Project Management

The Top 10 Reasons Projects Fail

Frank Winters has more than 30 years of consulting and Information Technology experience serving as a project/program manager, consultant and IT service industry executive.

Projects--especially IT projects--fail. Some statistics say they fail more often than they succeed. Studies by the Standish Group, Gartner, Carnegie Mellon University, PMI and others all point out the same reality: projects very often fail. They are late. They are over-budget. They fail to deliver the product they were designed to produce. Some projects don't produce any product at all.

 

The dime store mantra of fast, cheap, good--pick two is heard too often. I spoke to a senior IT executive recently who told me that he doesn't hold his people accountable for anything but customer/user department satisfaction. Not the schedule, not the budget or even quality, except as measured by customer satisfaction.

 

His rationale for this approach is that he has been party to far too many projects that don't produce anything of use to the customer funding the effort. He wants to avoid that at all costs. Failure in this context means not delivering the value for money expected by one or more of the stakeholder groups. This particular executive is willing to fail in almost any way--except by not producing the desired good. In this way he keeps his most important stakeholders happy. Methinks there can and should be a higher standard of success than that. (I wonder what you, the reader, thinks.)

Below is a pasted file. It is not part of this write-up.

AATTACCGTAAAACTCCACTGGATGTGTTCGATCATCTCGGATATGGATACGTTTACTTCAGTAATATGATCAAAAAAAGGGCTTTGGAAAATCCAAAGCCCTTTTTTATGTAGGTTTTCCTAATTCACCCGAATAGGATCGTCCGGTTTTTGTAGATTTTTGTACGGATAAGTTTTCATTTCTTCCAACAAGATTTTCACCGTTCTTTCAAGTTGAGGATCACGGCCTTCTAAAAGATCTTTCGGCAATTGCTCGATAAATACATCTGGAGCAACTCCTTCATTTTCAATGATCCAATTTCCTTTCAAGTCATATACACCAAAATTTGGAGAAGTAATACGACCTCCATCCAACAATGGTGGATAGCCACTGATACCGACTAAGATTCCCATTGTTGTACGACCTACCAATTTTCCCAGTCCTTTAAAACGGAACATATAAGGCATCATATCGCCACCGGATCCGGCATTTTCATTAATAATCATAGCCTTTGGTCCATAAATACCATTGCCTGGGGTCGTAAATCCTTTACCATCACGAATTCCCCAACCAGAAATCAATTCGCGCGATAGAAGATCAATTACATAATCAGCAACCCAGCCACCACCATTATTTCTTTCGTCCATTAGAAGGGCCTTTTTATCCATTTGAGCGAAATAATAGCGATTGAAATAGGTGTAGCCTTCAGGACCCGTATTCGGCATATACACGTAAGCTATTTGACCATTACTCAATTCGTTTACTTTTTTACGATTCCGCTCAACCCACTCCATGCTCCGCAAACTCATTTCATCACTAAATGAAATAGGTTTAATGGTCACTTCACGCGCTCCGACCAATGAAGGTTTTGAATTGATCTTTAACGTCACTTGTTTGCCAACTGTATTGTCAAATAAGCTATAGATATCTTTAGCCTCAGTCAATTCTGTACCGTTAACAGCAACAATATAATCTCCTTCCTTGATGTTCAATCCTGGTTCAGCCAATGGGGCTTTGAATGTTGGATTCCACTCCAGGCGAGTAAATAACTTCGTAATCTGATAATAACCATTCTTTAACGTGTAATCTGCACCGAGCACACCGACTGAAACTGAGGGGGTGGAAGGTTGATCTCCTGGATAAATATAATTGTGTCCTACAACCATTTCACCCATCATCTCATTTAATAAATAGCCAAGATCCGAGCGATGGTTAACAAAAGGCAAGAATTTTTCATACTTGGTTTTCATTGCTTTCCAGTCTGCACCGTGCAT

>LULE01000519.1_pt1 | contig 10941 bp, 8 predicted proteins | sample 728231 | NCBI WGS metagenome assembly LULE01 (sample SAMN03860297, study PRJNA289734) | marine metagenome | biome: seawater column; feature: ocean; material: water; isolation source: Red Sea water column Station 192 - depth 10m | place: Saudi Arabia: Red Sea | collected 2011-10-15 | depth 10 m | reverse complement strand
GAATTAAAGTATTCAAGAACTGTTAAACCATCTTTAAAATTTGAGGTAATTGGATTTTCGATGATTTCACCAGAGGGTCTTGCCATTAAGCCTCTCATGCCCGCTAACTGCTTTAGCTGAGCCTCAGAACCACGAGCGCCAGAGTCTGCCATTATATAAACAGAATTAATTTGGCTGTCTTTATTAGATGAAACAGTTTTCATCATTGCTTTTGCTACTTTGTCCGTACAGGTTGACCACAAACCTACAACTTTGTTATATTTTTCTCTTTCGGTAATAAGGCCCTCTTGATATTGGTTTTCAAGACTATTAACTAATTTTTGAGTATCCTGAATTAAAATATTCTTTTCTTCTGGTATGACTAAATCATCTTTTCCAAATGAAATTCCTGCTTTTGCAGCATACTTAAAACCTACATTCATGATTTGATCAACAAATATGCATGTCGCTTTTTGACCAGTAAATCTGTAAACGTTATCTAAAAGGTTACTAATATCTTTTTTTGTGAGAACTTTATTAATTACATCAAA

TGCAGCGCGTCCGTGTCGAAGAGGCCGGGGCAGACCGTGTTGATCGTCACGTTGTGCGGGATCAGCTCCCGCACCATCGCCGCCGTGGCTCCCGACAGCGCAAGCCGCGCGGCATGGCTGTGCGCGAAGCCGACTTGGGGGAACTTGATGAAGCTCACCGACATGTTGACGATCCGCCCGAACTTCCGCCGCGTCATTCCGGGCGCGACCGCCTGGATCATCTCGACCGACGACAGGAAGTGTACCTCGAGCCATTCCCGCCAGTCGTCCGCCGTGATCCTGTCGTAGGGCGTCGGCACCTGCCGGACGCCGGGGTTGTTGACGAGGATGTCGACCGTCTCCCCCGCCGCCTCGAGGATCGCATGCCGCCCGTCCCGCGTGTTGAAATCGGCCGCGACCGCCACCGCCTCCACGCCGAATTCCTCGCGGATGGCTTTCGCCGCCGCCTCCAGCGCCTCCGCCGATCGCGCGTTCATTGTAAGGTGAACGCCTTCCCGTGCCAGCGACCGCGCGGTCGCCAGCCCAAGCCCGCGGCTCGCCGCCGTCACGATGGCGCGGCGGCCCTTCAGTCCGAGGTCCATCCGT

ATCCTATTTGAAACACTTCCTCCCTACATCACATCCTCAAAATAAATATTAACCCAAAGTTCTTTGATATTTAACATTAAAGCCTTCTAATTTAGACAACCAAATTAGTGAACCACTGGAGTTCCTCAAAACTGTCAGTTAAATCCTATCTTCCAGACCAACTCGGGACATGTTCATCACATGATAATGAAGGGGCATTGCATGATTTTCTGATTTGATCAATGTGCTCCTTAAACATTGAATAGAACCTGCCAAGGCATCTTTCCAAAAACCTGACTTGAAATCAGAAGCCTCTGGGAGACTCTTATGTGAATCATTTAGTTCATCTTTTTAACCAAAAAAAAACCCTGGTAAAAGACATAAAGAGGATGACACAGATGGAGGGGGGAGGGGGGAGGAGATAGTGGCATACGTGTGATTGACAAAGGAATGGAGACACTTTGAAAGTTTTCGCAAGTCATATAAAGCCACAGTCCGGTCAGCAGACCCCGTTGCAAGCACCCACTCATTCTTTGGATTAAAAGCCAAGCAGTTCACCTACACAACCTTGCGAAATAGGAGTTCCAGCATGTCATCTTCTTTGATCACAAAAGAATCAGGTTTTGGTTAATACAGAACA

Even more prevalent than project failure are opinions about why they fail. Everyone seems…


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"Doubt is not a pleasant condition, but certainty is absurd."

- Voltaire

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